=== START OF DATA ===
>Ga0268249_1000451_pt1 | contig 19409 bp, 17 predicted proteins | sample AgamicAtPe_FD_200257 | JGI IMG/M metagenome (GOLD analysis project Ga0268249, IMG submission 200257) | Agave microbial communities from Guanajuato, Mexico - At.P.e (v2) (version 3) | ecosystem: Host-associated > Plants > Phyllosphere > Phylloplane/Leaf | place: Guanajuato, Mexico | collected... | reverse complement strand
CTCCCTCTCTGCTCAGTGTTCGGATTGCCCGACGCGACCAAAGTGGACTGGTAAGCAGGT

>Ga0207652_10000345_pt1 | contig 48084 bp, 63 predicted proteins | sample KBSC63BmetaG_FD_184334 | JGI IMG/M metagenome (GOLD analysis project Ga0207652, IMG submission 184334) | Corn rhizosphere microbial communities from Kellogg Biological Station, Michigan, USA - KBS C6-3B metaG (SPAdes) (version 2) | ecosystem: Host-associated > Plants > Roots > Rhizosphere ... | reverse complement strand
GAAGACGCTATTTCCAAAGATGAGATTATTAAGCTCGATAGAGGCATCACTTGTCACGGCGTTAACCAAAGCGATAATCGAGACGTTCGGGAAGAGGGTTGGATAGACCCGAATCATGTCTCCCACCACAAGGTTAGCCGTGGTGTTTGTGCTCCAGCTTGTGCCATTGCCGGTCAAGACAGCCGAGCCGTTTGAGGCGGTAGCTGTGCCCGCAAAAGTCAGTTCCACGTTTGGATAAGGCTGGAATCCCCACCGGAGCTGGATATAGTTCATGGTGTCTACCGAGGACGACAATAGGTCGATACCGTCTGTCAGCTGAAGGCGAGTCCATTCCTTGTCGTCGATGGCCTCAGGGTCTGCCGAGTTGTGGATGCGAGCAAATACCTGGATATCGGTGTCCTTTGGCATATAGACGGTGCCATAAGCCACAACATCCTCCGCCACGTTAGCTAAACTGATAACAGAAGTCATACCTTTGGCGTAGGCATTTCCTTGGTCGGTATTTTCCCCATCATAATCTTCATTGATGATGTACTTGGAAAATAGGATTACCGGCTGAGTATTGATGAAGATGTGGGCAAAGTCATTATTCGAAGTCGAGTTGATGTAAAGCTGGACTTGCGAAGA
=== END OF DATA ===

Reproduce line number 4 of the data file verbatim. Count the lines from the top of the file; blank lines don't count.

GAAGACGCTATTTCCAAAGATGAGATTATTAAGCTCGATAGAGGCATCACTTGTCACGGCGTTAACCAAAGCGATAATCGAGACGTTCGGGAAGAGGGTTGGATAGACCCGAATCATGTCTCCCACCACAAGGTTAGCCGTGGTGTTTGTGCTCCAGCTTGTGCCATTGCCGGTCAAGACAGCCGAGCCGTTTGAGGCGGTAGCTGTGCCCGCAAAAGTCAGTTCCACGTTTGGATAAGGCTGGAATCCCCACCGGAGCTGGATATAGTTCATGGTGTCTACCGAGGACGACAATAGGTCGATACCGTCTGTCAGCTGAAGGCGAGTCCATTCCTTGTCGTCGATGGCCTCAGGGTCTGCCGAGTTGTGGATGCGAGCAAATACCTGGATATCGGTGTCCTTTGGCATATAGACGGTGCCATAAGCCACAACATCCTCCGCCACGTTAGCTAAACTGATAACAGAAGTCATACCTTTGGCGTAGGCATTTCCTTGGTCGGTATTTTCCCCATCATAATCTTCATTGATGATGTACTTGGAAAATAGGATTACCGGCTGAGTATTGATGAAGATGTGGGCAAAGTCATTATTCGAAGTCGAGTTGATGTAAAGCTGGACTTGCGAAGA